The two primary accounts of Ingles' kidnapping and subsequent escape present conflicting views on the matter of Mary's pregnancy. The manuscript by John Ingles, Sr., the son of Mary and George who was born 10 years after his mother's return from captivity, makes no mention of a baby born on the trail. But great-grandson John P. Hale's account of the first white settlements west of the Alleghenies, "Trans-Atlantic Pioneers," makes it clear that Mary Ingles gave birth to a daughter several days after her abduction.
Roberta Ingles Steele, the great-great-great-granddaughter of Mary Draper Ingles, is hesitant to offer a definitive answer to the baby question.
"It was about time (two years between children was a natural spacing) for another baby," she concedes. "On the other hand, I believe that Mary would have told her son John about the baby if there had been one." Steele points out that if there had been a baby born on the trail, it most certainly would have died. "Did she or didn't she have a baby? There's no historical record to answer the question."
Birth or no birth, Mary Ingles was, by all accounts, a strong and tough woman, who won the respect of her Shawnee captors by calmly controlling her frightened children and efficiently nursing her sister-in-law's broken arm with poultices of comfrey root and deer fat. The Shawnees allowed Mary to roam the woods unattended looking for herbs, knowing that she would not desert her two sons and injured sister-in-law.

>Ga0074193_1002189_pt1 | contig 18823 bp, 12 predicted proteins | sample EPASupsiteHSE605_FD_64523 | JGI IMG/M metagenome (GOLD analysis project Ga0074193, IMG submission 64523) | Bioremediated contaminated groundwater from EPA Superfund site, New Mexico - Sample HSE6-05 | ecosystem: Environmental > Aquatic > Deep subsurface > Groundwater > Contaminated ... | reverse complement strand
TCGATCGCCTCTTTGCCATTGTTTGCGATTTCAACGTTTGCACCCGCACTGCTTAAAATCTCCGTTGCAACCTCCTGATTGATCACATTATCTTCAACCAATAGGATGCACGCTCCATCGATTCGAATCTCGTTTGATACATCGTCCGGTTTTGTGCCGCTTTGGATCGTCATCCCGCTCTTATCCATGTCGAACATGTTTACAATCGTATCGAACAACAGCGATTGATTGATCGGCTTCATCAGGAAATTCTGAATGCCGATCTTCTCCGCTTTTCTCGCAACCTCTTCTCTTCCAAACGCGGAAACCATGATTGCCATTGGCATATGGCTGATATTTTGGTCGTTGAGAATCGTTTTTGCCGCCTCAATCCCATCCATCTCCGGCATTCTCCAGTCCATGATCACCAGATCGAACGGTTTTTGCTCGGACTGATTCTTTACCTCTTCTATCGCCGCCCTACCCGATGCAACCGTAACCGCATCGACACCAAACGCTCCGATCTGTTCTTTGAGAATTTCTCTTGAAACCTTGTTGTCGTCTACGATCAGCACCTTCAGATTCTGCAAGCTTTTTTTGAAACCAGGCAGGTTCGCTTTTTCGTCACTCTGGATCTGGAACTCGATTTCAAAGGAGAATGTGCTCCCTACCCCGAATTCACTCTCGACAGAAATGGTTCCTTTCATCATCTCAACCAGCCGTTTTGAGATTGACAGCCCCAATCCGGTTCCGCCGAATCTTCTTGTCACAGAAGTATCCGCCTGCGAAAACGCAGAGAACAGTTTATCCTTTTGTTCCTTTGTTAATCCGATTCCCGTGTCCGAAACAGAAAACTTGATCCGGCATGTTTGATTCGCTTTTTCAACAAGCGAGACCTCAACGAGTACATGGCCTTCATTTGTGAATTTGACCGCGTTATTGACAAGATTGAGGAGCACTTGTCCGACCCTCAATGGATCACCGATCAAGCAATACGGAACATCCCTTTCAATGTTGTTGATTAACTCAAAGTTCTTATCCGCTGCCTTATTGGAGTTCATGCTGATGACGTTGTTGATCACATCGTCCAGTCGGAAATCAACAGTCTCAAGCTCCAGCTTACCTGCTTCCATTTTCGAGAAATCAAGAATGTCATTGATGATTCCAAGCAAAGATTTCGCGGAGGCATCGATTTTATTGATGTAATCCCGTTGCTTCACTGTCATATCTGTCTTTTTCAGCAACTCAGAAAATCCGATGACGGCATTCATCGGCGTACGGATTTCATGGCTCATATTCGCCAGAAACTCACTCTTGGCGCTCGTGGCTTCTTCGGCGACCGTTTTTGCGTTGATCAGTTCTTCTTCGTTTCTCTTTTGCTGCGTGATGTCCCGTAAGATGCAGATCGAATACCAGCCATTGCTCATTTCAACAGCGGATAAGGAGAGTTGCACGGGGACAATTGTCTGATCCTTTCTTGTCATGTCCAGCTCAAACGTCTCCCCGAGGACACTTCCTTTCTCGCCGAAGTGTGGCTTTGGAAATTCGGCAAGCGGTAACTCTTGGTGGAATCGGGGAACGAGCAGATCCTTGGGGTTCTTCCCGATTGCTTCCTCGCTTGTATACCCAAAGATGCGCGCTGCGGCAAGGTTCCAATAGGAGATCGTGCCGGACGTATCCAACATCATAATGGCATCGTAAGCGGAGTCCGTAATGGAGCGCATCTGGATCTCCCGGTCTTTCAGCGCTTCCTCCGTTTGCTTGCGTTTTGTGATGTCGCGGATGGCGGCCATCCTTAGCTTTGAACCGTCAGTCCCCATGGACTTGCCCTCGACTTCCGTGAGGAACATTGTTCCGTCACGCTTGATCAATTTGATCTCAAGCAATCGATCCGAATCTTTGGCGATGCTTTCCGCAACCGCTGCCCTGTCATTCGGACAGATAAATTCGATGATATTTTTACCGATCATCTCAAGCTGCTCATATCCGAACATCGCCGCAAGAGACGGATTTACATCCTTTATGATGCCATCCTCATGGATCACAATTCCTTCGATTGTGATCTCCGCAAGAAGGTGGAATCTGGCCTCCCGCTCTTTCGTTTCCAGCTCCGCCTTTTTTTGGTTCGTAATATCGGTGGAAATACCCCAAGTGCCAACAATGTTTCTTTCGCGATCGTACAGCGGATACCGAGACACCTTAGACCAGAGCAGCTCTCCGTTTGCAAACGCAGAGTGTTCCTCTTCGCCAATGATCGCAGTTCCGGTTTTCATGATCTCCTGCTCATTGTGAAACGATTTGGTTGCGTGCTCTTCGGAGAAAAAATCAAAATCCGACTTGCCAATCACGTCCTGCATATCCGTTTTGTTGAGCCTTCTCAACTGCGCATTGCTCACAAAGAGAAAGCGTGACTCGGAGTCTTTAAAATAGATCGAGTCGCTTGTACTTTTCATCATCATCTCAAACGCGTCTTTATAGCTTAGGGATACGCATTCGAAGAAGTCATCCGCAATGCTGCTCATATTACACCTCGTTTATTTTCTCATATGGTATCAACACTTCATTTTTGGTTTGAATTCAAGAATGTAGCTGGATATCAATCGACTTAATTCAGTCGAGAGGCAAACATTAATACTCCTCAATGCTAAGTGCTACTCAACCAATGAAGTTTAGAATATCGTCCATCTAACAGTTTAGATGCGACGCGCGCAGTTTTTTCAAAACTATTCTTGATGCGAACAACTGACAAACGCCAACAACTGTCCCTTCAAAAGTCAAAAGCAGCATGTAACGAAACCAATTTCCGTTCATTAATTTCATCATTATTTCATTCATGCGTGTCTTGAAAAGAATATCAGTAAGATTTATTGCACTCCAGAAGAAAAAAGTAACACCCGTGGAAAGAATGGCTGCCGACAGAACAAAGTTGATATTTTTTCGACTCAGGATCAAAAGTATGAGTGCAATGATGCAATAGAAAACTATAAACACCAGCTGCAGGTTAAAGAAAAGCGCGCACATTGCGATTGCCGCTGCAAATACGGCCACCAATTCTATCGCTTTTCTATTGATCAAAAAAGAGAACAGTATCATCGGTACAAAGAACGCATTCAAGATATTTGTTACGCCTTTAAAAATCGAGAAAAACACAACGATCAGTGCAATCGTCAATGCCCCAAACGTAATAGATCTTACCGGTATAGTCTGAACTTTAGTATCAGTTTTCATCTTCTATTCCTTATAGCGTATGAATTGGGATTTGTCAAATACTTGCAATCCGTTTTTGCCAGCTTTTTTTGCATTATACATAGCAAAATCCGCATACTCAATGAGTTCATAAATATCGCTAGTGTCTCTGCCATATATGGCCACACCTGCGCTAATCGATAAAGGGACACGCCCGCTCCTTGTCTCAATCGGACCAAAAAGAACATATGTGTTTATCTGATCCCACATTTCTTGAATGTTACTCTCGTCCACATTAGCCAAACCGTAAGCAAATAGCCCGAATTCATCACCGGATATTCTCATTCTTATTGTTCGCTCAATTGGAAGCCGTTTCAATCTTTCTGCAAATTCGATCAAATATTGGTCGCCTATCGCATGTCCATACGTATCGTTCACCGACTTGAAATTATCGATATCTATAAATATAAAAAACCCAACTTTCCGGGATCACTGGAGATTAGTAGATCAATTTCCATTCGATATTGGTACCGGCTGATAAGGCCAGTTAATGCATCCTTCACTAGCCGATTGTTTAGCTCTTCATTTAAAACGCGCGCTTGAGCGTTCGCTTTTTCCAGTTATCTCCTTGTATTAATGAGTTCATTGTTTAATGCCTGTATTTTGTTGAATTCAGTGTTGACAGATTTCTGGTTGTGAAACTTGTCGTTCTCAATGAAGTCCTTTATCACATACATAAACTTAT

Down the New River they traveled north (the New flows south to north and crosses the mountains from east to west, cutting through every ridge of the Alleghenies), until they reached the Kanawha, where they made camp at a salt spring. There the captives were put to work making salt by boiling water -- in their own (stolen) kettles.
During the month it took the Indians and their captives to reach the Shawnee village on the banks of the Scioto and Ohio rivers, Mary Draper Ingles was busy memorizing landmarks, tying knots in a string to keep count of the days of travel, and, always, noting that they followed rivers.
What waited for the prisoners at the Indian village wasn't pleasant. Together with white prisoners from other raids, Bettie Draper and Henry Lenard were made to run the gauntlet -- pass between two parallel lines of Indians wielding clubs and whips. The best they could hope for was reaching the end scratched and bruised and humiliated; the worst possible outcome was death.